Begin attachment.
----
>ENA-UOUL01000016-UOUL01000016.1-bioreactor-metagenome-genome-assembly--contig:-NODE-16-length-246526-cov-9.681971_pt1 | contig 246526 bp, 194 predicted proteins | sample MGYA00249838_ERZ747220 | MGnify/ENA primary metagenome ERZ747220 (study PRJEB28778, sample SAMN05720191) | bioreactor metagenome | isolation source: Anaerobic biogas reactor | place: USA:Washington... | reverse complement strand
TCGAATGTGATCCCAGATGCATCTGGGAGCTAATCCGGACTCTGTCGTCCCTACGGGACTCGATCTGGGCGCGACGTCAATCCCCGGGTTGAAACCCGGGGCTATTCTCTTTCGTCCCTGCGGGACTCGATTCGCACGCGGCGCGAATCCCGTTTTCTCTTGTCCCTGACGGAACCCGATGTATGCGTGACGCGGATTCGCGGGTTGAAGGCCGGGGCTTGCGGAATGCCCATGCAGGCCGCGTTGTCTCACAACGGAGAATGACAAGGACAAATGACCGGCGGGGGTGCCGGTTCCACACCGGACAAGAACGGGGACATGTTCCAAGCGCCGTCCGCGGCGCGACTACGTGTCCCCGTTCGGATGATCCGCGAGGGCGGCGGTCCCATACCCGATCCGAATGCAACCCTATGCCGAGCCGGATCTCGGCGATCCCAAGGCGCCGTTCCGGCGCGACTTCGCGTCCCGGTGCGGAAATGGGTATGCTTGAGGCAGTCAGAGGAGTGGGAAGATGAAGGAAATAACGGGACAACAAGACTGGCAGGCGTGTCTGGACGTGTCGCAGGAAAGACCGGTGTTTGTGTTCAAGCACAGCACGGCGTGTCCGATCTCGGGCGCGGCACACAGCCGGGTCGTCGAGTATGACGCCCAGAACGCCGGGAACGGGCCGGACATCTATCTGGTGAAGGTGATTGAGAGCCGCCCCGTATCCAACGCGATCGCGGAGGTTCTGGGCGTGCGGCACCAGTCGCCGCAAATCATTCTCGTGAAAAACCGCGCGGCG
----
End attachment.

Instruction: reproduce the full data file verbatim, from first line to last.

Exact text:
>ENA-UOUL01000016-UOUL01000016.1-bioreactor-metagenome-genome-assembly--contig:-NODE-16-length-246526-cov-9.681971_pt1 | contig 246526 bp, 194 predicted proteins | sample MGYA00249838_ERZ747220 | MGnify/ENA primary metagenome ERZ747220 (study PRJEB28778, sample SAMN05720191) | bioreactor metagenome | isolation source: Anaerobic biogas reactor | place: USA:Washington... | reverse complement strand
TCGAATGTGATCCCAGATGCATCTGGGAGCTAATCCGGACTCTGTCGTCCCTACGGGACTCGATCTGGGCGCGACGTCAATCCCCGGGTTGAAACCCGGGGCTATTCTCTTTCGTCCCTGCGGGACTCGATTCGCACGCGGCGCGAATCCCGTTTTCTCTTGTCCCTGACGGAACCCGATGTATGCGTGACGCGGATTCGCGGGTTGAAGGCCGGGGCTTGCGGAATGCCCATGCAGGCCGCGTTGTCTCACAACGGAGAATGACAAGGACAAATGACCGGCGGGGGTGCCGGTTCCACACCGGACAAGAACGGGGACATGTTCCAAGCGCCGTCCGCGGCGCGACTACGTGTCCCCGTTCGGATGATCCGCGAGGGCGGCGGTCCCATACCCGATCCGAATGCAACCCTATGCCGAGCCGGATCTCGGCGATCCCAAGGCGCCGTTCCGGCGCGACTTCGCGTCCCGGTGCGGAAATGGGTATGCTTGAGGCAGTCAGAGGAGTGGGAAGATGAAGGAAATAACGGGACAACAAGACTGGCAGGCGTGTCTGGACGTGTCGCAGGAAAGACCGGTGTTTGTGTTCAAGCACAGCACGGCGTGTCCGATCTCGGGCGCGGCACACAGCCGGGTCGTCGAGTATGACGCCCAGAACGCCGGGAACGGGCCGGACATCTATCTGGTGAAGGTGATTGAGAGCCGCCCCGTATCCAACGCGATCGCGGAGGTTCTGGGCGTGCGGCACCAGTCGCCGCAAATCATTCTCGTGAAAAACCGCGCGGCG